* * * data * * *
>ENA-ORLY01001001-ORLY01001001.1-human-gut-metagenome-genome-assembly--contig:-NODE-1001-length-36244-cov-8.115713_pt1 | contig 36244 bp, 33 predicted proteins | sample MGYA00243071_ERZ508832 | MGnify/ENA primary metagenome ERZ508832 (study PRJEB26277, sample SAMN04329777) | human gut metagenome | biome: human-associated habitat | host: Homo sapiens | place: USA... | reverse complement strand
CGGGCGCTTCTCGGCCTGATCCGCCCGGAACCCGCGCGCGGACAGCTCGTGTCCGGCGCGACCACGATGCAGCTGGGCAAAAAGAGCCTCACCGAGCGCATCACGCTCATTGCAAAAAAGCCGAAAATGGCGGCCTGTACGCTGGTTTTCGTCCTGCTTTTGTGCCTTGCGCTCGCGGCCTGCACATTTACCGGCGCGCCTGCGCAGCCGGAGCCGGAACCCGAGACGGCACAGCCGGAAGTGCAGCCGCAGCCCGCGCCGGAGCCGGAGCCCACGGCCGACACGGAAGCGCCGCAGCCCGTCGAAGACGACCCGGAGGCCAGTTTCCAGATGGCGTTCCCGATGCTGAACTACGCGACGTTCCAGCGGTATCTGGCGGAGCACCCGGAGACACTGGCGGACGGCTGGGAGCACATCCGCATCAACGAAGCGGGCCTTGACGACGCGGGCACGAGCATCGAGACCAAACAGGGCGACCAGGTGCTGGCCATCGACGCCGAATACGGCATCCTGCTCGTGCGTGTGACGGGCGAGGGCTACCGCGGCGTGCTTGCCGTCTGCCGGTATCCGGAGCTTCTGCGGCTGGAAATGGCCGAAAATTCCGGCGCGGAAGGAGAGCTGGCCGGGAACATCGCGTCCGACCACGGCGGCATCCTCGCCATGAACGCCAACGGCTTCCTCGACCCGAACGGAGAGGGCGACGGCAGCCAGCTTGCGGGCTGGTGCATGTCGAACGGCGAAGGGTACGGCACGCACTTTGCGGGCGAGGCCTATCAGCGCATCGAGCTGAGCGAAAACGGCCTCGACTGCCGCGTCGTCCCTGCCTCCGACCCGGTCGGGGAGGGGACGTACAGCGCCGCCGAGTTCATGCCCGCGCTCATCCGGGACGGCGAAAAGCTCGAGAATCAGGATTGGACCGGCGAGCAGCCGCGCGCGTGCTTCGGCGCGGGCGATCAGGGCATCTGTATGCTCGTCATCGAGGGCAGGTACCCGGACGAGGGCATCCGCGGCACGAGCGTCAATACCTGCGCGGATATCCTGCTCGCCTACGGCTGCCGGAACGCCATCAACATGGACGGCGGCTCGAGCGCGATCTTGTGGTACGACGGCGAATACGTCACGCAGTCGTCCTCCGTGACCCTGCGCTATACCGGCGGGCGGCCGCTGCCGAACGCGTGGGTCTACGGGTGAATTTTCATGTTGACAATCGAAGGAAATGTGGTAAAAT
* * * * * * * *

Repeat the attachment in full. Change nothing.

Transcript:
>ENA-ORLY01001001-ORLY01001001.1-human-gut-metagenome-genome-assembly--contig:-NODE-1001-length-36244-cov-8.115713_pt1 | contig 36244 bp, 33 predicted proteins | sample MGYA00243071_ERZ508832 | MGnify/ENA primary metagenome ERZ508832 (study PRJEB26277, sample SAMN04329777) | human gut metagenome | biome: human-associated habitat | host: Homo sapiens | place: USA... | reverse complement strand
CGGGCGCTTCTCGGCCTGATCCGCCCGGAACCCGCGCGCGGACAGCTCGTGTCCGGCGCGACCACGATGCAGCTGGGCAAAAAGAGCCTCACCGAGCGCATCACGCTCATTGCAAAAAAGCCGAAAATGGCGGCCTGTACGCTGGTTTTCGTCCTGCTTTTGTGCCTTGCGCTCGCGGCCTGCACATTTACCGGCGCGCCTGCGCAGCCGGAGCCGGAACCCGAGACGGCACAGCCGGAAGTGCAGCCGCAGCCCGCGCCGGAGCCGGAGCCCACGGCCGACACGGAAGCGCCGCAGCCCGTCGAAGACGACCCGGAGGCCAGTTTCCAGATGGCGTTCCCGATGCTGAACTACGCGACGTTCCAGCGGTATCTGGCGGAGCACCCGGAGACACTGGCGGACGGCTGGGAGCACATCCGCATCAACGAAGCGGGCCTTGACGACGCGGGCACGAGCATCGAGACCAAACAGGGCGACCAGGTGCTGGCCATCGACGCCGAATACGGCATCCTGCTCGTGCGTGTGACGGGCGAGGGCTACCGCGGCGTGCTTGCCGTCTGCCGGTATCCGGAGCTTCTGCGGCTGGAAATGGCCGAAAATTCCGGCGCGGAAGGAGAGCTGGCCGGGAACATCGCGTCCGACCACGGCGGCATCCTCGCCATGAACGCCAACGGCTTCCTCGACCCGAACGGAGAGGGCGACGGCAGCCAGCTTGCGGGCTGGTGCATGTCGAACGGCGAAGGGTACGGCACGCACTTTGCGGGCGAGGCCTATCAGCGCATCGAGCTGAGCGAAAACGGCCTCGACTGCCGCGTCGTCCCTGCCTCCGACCCGGTCGGGGAGGGGACGTACAGCGCCGCCGAGTTCATGCCCGCGCTCATCCGGGACGGCGAAAAGCTCGAGAATCAGGATTGGACCGGCGAGCAGCCGCGCGCGTGCTTCGGCGCGGGCGATCAGGGCATCTGTATGCTCGTCATCGAGGGCAGGTACCCGGACGAGGGCATCCGCGGCACGAGCGTCAATACCTGCGCGGATATCCTGCTCGCCTACGGCTGCCGGAACGCCATCAACATGGACGGCGGCTCGAGCGCGATCTTGTGGTACGACGGCGAATACGTCACGCAGTCGTCCTCCGTGACCCTGCGCTATACCGGCGGGCGGCCGCTGCCGAACGCGTGGGTCTACGGGTGAATTTTCATGTTGACAATCGAAGGAAATGTGGTAAAAT